How Is Syphilis Diagnosed And Treated? Singapore Doctors Explain

Sexually transmitted diseases can come in different forms, with an assortment of symptoms and, not to mention, a great deal of anxiety.

Different diseases display different symptoms, ranging in severity and extensiveness. Several DoctorxDentist readers asked questions about syphilis, including how to know if the diagnosis is conclusive and what kinds of treatments can be found in Singapore.

Here's a compilation of some answers from Singapore doctors with experience in treating this condition.

What is syphilis and how is it transmitted?

syphilis on a lip illustration 

One of the most commonly contracted forms of sexually transmitted diseases, syphilis is generally spread through sexual intercourse including vaginal, anal and oral sex.

illustration of a syphilis chancre on genitals

They cause sores called chancres on the genitals. These sores are usually painless, but they can be spread through infection.

Routine health checkups can identify syphilis

a finger prick blood test

According to dermatologist Dr Tan Wei Sheng, syphilis is commonly detected during routine health checkups or some pre-employment tests.

Results are based on a combination of at least two positive blood tests, in order to make sure that the conclusion is precise.

Latent syphilis may present no symptoms

Initially, if someone is diagnosed with latent syphilis, symptoms may not be experienced. This means that if the person does not go for a checkup and receive a diagnosis, the disease may not be detected by him or her for long periods of time.

Either way, the diagnosis process is similar to normal syphilis.

Early stages of syphilis have more visible symptoms

 syphilis on a person

Secondary stage syphilis sores (lesions) on the palms of the hand. These are referred to as "palmar lesions".

Since earlier stages of syphilis are more infectious and aggressive, patients may experience the formation of painless ulcers around their genital area, followed by a general body rash affecting the palms and soles of the feet.

In this case, swabs can be taken to help confirm the diagnosis. Confirmation is reached through two different types of blood tests.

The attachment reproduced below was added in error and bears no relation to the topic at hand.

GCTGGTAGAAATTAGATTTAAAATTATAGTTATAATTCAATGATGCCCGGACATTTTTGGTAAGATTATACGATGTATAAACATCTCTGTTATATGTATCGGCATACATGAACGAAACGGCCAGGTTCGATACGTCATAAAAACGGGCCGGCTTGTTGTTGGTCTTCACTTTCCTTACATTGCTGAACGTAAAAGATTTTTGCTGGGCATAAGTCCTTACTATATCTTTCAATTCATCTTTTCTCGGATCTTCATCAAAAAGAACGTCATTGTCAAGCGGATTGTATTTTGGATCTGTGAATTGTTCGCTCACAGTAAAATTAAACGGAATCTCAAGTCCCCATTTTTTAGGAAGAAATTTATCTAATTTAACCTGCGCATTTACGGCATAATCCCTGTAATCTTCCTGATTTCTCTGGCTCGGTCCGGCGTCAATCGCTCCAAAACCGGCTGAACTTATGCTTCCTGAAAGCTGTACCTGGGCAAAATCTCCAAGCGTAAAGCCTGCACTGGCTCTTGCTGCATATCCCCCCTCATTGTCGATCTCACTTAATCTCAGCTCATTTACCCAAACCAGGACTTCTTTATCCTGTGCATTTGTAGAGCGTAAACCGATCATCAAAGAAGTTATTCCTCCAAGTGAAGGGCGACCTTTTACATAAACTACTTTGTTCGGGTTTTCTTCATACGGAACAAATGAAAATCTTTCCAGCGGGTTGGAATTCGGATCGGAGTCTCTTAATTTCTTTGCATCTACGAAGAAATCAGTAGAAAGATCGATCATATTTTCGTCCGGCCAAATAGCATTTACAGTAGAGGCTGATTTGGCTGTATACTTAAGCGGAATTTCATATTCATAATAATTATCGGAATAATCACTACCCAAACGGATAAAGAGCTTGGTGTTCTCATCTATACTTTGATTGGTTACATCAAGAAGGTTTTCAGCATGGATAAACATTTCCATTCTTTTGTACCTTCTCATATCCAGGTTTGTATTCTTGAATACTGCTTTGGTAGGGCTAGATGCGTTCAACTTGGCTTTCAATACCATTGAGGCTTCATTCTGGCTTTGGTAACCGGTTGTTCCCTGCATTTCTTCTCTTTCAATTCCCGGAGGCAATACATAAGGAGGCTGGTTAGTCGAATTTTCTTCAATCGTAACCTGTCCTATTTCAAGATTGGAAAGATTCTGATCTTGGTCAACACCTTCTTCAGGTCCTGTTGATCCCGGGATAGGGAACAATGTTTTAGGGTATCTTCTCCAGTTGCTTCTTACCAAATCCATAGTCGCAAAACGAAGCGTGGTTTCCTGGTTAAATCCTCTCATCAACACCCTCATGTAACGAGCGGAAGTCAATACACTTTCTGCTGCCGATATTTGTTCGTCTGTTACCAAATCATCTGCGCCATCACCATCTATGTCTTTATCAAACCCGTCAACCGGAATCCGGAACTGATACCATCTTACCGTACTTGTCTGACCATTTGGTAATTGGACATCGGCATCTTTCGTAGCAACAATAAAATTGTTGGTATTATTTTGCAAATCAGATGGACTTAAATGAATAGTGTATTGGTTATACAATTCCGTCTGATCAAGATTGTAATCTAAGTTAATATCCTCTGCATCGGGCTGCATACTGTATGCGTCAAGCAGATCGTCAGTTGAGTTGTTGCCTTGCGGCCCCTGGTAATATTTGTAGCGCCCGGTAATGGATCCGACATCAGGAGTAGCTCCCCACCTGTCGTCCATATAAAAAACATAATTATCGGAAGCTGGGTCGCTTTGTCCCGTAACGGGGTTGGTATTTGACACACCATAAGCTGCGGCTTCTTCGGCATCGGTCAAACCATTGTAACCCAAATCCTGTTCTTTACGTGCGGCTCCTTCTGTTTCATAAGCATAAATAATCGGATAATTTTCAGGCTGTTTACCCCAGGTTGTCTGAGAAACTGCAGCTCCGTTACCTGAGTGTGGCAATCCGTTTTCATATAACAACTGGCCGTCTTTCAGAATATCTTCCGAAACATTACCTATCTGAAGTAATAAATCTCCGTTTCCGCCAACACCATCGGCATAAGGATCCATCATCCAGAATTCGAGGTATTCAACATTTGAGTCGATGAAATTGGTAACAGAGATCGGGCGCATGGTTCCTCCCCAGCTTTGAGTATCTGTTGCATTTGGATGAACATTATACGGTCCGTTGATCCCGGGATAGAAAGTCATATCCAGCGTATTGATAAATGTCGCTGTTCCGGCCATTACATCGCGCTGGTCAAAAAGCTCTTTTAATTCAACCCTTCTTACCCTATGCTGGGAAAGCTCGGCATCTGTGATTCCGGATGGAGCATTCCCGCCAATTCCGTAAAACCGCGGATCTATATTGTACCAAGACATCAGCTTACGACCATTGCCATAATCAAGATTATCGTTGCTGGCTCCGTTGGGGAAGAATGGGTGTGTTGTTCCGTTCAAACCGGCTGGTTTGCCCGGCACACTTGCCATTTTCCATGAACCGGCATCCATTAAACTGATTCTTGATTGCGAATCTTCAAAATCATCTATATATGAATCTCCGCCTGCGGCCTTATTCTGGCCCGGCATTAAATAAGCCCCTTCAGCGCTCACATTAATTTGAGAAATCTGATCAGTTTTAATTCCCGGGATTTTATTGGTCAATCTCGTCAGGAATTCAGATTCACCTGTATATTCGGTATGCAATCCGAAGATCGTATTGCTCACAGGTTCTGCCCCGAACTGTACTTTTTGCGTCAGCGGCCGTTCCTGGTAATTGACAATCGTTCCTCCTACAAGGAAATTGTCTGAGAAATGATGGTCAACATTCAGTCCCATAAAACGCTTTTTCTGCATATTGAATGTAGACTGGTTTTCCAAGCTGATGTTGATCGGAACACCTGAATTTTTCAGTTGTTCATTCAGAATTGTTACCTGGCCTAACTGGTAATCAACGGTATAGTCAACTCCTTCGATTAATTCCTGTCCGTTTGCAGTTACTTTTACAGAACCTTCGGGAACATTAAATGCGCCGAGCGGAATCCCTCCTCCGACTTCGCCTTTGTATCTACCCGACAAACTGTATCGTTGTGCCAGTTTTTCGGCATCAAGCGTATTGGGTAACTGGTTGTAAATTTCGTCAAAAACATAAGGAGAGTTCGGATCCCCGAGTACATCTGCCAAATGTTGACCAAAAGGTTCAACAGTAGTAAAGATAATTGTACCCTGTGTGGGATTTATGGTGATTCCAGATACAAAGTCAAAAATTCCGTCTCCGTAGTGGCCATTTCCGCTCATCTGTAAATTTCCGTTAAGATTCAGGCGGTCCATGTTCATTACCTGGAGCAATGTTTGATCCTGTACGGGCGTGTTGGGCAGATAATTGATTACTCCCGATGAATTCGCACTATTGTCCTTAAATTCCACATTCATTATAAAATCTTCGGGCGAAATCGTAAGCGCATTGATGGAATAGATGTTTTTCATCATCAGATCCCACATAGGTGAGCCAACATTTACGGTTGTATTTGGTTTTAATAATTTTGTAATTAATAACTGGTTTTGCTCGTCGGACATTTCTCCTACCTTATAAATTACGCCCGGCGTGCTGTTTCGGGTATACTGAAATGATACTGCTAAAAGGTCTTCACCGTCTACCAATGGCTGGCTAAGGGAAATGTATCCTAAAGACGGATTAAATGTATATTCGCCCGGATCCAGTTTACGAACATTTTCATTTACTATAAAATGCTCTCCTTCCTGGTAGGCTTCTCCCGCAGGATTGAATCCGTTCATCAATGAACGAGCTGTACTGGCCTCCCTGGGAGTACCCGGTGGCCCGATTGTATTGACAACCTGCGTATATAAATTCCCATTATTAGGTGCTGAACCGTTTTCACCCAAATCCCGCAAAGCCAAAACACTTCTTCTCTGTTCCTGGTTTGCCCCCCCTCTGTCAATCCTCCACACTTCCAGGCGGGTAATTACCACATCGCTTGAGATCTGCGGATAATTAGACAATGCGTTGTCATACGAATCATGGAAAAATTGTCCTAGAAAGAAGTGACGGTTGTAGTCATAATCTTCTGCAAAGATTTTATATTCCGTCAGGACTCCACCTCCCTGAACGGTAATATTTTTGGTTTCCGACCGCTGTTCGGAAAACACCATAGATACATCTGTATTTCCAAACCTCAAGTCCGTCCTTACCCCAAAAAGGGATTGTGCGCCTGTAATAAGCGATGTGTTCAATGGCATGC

Some patients may test positive for syphilis for their entire lives

In some instances, syphilis tests carried out on patients can remain positive across the rest of their lives even after treatment.

This can, of course, make interpretation of the tests difficult. So doctors will need a detailed history in order to establish whether the infection is new or whether it is one that has been treated.

Specific penicillin is used to treat syphilis

box of penicillin

An effective and relatively common treatment used in Singapore is made up of a special penicillin injection which can be found at the DSC, dermatology clinics, or sexual health centres in Singapore.

Early stages only require a single jab, whereas late stages may require three jabs (once every week).

Some tests may detect other chronic diseases instead

If patients opt for RPR (Rapid Plasma Reagin), a type of rapid diagnostic test, positive results may indicate other conditions besides syphilis. These include chronic liver disease, pregnancy, lupus, or other infections.

However, RPR and TPPA tests used together have better accuracy

a syphilis test kit


With both the RPR and TPPA (Treponema pallidum particle agglutination assay) tests, if both tests produce positive results, it is most likely that the patient has syphilis.


a couple consulting a doctor

Being diagnosed with syphilis can be devastating. But knowledge is power; do your research on treatments available in Singapore that can manage symptoms and lead you to better management of the disease. And do inform your sexual partner if you suspect that you have any sexually transmitted disease, so he or she can get tested too.

Make sure you seek treatment quickly once syphilis is suspected.

Article medically reviewed by Dr Tan Wei Sheng and Dr Colin Theng


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1. David Brown. Diagnosis and management of syphilis. Jul 2003. 

2. French, Patrick. “Syphilis” BMJ (Clinical research ed.) vol. 334,7585. Jan 2007.

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All content posted is for general informational purposes only and is not a substitute for professional medical advice. This Q&A is not a patient consultation and any information provided herein is not intended to replace consultation with a qualified medical professional. If you think you may have a medical emergency, call your doctor immediately. Always seek the advice of your doctor before starting or changing treatment.

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